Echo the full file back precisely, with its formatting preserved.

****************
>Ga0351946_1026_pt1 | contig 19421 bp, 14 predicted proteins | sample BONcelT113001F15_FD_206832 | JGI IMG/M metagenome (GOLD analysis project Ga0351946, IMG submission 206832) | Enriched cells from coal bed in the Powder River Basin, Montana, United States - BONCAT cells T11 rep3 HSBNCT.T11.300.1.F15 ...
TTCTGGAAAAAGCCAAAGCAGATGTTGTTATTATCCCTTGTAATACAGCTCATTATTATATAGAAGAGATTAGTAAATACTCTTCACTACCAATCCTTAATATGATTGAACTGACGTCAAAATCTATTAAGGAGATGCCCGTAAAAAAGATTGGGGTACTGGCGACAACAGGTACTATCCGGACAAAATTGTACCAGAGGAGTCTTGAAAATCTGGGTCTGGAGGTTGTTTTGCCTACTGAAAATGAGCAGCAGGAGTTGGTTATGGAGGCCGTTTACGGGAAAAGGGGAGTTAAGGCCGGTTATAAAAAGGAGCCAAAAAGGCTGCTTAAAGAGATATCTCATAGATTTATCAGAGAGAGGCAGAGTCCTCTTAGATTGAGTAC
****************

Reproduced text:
>Ga0351946_1026_pt1 | contig 19421 bp, 14 predicted proteins | sample BONcelT113001F15_FD_206832 | JGI IMG/M metagenome (GOLD analysis project Ga0351946, IMG submission 206832) | Enriched cells from coal bed in the Powder River Basin, Montana, United States - BONCAT cells T11 rep3 HSBNCT.T11.300.1.F15 ...
TTCTGGAAAAAGCCAAAGCAGATGTTGTTATTATCCCTTGTAATACAGCTCATTATTATATAGAAGAGATTAGTAAATACTCTTCACTACCAATCCTTAATATGATTGAACTGACGTCAAAATCTATTAAGGAGATGCCCGTAAAAAAGATTGGGGTACTGGCGACAACAGGTACTATCCGGACAAAATTGTACCAGAGGAGTCTTGAAAATCTGGGTCTGGAGGTTGTTTTGCCTACTGAAAATGAGCAGCAGGAGTTGGTTATGGAGGCCGTTTACGGGAAAAGGGGAGTTAAGGCCGGTTATAAAAAGGAGCCAAAAAGGCTGCTTAAAGAGATATCTCATAGATTTATCAGAGAGAGGCAGAGTCCTCTTAGATTGAGTAC